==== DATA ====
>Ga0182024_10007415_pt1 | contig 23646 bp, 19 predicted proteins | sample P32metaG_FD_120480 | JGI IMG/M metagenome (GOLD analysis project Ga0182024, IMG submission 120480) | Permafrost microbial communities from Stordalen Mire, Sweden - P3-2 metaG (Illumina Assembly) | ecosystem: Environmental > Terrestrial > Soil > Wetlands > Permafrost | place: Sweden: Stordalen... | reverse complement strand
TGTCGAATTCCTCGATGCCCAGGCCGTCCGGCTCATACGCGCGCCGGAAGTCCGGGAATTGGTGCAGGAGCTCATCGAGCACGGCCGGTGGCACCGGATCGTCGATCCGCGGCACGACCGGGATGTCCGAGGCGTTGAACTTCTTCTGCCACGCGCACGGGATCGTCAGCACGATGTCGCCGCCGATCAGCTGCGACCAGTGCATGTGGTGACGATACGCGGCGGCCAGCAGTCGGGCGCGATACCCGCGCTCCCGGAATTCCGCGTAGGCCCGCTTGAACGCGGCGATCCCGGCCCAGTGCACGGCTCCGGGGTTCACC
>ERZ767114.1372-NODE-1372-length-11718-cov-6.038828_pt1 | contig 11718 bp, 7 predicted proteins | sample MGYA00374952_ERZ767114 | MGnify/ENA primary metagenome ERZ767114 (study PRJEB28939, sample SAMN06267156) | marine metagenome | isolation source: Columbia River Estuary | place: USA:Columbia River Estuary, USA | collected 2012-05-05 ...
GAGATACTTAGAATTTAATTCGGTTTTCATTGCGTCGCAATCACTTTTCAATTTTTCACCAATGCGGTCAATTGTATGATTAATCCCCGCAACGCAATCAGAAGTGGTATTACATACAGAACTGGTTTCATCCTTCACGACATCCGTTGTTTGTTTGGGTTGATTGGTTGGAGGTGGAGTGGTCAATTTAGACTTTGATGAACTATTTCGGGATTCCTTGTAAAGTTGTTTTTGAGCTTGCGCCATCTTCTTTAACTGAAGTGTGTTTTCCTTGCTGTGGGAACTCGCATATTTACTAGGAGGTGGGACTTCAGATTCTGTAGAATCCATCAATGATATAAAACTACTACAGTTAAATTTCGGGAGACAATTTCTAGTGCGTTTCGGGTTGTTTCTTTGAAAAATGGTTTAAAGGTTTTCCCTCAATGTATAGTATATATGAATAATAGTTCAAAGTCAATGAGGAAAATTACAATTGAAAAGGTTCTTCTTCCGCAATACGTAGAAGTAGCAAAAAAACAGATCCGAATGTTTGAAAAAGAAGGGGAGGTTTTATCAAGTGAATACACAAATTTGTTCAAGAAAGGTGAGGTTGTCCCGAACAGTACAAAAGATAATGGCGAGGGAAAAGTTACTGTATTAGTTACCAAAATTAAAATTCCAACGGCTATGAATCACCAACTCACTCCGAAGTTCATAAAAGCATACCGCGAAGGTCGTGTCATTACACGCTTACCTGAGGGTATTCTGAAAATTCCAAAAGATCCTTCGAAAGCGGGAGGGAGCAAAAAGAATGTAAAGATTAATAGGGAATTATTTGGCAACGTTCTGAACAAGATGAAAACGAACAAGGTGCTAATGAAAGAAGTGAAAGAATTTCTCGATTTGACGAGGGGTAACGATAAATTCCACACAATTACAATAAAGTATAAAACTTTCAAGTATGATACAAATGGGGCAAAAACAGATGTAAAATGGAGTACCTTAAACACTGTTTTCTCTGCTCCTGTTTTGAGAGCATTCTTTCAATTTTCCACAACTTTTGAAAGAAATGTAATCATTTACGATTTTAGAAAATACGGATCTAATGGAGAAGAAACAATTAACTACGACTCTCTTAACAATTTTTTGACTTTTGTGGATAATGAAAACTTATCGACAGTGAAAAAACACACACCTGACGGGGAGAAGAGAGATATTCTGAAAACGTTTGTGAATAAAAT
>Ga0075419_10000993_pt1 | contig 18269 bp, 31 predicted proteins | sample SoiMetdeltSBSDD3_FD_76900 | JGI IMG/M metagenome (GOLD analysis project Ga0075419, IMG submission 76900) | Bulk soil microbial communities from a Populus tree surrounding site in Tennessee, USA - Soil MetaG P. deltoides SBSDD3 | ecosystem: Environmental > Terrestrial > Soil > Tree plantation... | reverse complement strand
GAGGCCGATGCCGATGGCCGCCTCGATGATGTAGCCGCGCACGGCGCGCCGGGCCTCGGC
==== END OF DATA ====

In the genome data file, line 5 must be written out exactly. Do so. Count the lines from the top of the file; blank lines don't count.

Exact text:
>Ga0075419_10000993_pt1 | contig 18269 bp, 31 predicted proteins | sample SoiMetdeltSBSDD3_FD_76900 | JGI IMG/M metagenome (GOLD analysis project Ga0075419, IMG submission 76900) | Bulk soil microbial communities from a Populus tree surrounding site in Tennessee, USA - Soil MetaG P. deltoides SBSDD3 | ecosystem: Environmental > Terrestrial > Soil > Tree plantation... | reverse complement strand